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A report revealing more bright spots for the embattled housing market helped lift stocks mildly higher Wednesday. However, falling energy shares held back the gains for the broad markets.
The Dow Jones Industrial Average climbed 13 points, or 0.1%, to 13578, the S&P 500 gained 1.7 points, or 0.12%, to 1461 and the Nasdaq Composite rose 4.8 points, or 0.15%, to 3183.
Every major S&P 500 sector ended the day to the upside besides energy. Sinking oil prices acted as a heavy weight on those shares. However, 7% of the stocks on the S&P 500 hit all-time highs on the day, including Apple (AAPL) and General Electric (GE).
The National Association of Realtors said sales of existing U.S. homes rose 7.8% in August from July to an annualized rate of 4.82 million units, topping estimates of a 4.55-million unit rate and the highest since May 2010. The median national price soared 9.5% from 2011 to $187,400.
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"This may be the most promising existing home sales report in five years," IHS Global Insight economists Patrick Newport and Michelle Valverde wrote in a research note. "Fundamentals—an improving economy, low interest rates, and, possibly, a drop in the cancellation rate—appear to be the driving force behind August’s strong and broad-based gains."
Still, the economists note that "normal conditions are still at least a couple of years away."
A separate report from the Commerce Department reported housing starts rose 2.3% in August from July to a 750,000-unit rate, missing estimates of a 765,000-unit rate. Permits, a more forward-looking indicator, fell 1% to an 803,000-unit rate, but topped estimates of a 796,000-unit rate.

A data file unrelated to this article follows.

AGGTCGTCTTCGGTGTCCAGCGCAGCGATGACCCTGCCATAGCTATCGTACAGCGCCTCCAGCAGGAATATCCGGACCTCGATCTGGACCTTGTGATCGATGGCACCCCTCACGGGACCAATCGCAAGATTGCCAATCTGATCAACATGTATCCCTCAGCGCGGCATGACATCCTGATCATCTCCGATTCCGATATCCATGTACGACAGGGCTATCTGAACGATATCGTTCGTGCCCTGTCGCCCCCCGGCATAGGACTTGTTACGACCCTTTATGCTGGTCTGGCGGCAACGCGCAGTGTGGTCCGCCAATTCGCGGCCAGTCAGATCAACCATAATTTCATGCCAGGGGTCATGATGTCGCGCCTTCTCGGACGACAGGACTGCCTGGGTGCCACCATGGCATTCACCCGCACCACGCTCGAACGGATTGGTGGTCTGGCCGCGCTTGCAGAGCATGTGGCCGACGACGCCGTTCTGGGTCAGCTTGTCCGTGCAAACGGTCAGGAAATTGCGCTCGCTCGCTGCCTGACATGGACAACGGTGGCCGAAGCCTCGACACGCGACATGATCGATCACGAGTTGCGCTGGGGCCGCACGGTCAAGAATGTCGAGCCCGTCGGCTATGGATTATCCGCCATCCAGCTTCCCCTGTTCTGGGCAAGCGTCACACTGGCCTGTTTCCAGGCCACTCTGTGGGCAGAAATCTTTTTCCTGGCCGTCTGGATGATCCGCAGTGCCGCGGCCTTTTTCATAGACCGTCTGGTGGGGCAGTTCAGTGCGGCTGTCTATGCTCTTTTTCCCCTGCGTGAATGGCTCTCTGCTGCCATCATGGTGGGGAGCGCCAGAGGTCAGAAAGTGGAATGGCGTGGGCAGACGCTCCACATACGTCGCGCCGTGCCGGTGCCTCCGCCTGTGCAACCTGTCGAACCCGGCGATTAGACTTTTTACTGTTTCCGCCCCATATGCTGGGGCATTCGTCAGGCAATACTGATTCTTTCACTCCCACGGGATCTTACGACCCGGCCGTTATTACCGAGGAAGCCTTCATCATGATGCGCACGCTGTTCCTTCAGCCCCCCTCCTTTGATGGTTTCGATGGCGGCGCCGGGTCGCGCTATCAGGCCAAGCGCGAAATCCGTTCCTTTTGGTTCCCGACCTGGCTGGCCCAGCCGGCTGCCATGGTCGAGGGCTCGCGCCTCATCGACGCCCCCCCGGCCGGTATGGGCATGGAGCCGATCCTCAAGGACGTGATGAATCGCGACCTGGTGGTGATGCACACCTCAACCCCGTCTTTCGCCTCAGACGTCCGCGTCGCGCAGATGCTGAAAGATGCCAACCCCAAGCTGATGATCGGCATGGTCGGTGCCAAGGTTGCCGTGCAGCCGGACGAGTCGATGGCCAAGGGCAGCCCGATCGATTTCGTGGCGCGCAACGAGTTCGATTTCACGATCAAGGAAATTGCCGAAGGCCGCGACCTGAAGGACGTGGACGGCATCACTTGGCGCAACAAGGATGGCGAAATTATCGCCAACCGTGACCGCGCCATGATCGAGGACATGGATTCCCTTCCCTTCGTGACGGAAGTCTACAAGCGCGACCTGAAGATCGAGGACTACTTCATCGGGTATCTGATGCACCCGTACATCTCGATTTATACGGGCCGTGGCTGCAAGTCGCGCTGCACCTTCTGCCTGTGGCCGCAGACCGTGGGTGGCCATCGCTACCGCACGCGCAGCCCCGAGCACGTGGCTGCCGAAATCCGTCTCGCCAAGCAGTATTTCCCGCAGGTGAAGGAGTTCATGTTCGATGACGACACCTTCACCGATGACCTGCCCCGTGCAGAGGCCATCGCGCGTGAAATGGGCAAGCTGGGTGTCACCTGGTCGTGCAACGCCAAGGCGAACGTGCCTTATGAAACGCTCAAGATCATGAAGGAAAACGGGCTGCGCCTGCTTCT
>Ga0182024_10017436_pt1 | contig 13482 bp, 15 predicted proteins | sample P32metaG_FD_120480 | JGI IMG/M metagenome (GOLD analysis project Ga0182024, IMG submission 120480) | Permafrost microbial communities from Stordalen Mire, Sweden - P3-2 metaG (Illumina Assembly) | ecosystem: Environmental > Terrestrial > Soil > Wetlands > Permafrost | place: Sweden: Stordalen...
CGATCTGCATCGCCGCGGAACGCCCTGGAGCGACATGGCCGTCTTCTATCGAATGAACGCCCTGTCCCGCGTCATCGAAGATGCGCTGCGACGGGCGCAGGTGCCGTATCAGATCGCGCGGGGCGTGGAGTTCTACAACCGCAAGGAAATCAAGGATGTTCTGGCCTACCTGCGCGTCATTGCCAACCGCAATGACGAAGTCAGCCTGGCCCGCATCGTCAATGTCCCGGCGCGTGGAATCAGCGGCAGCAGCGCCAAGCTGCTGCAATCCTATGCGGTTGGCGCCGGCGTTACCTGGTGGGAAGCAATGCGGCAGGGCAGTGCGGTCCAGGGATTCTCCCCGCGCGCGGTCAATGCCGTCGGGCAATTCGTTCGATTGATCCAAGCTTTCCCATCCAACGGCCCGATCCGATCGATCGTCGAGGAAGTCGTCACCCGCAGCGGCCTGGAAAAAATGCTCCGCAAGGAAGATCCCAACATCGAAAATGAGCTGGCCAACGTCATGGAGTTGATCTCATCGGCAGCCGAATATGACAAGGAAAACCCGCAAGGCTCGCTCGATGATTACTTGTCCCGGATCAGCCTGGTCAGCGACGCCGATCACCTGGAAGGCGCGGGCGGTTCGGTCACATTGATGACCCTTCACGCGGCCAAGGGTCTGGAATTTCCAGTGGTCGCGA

"We continue to see the U.S. housing market as engaged in a gradual recovery," Michael Gapen, an analyst at Barclays wrote in a note to clients. Gapen added that residential investment is expected to add to growth in gross domestic product in coming quarters.
These data come amid a slew of reports pointing to a recovery taking place in one of the markets that was hardest hit during the recession. Homebuilders like KB Home (KBH) and Toll Brothers (TOL) could be particularly affected by the reports, analysts said.
Energy futures came under heavy selling pressure on data from the Energy Department showing crude oil inventories jumped 8.5 million barrels last week. Analysts expected a much more mild 500,000-barrel build. The benchmark oil contract traded in New York fell $3.31, or 3.5%, to $91.98 a barrel. Wholesale New York Harbor gasoline dipped 2.4% to $2.829 a gallon.
In metals, gold tacked on 50 cents, or 0.5%, to $1,772 a troy ounce.
Sentiment had gotten a lift early from an unexpected policy move from the Bank of Japan. The BoJ boosted the size of its asset-purchase program by 10 trillion yen (roughly $126 billion). The move came after the Federal Reserve and European Central Bank took easing action.
The export-driven economy is struggling with waning global demand. A territorial dispute with China, its biggest trading partner, over islands in the East China Sea have also raised fresh economic concerns.
"The move ... has overtaken concerns over the escalating Sino-Japanese tensions over the Senkaku for now at least," analysts at Nomura, the Japan-based investment bank wrote in a note to clients. Indeed, benchmark exchanges in Japan and China rallied more than 1%.
The Euro Stoxx 50 gained 0.56% to 2568, the English FTSE 100 rose 0.35% to 5888 and the German DAX climbed 0.59% to 7391.
In Asia, the Japanese Nikkei 225 rallied 1.2% to 9232 and the Chinese Hang Seng jumped 1.2% to 20842.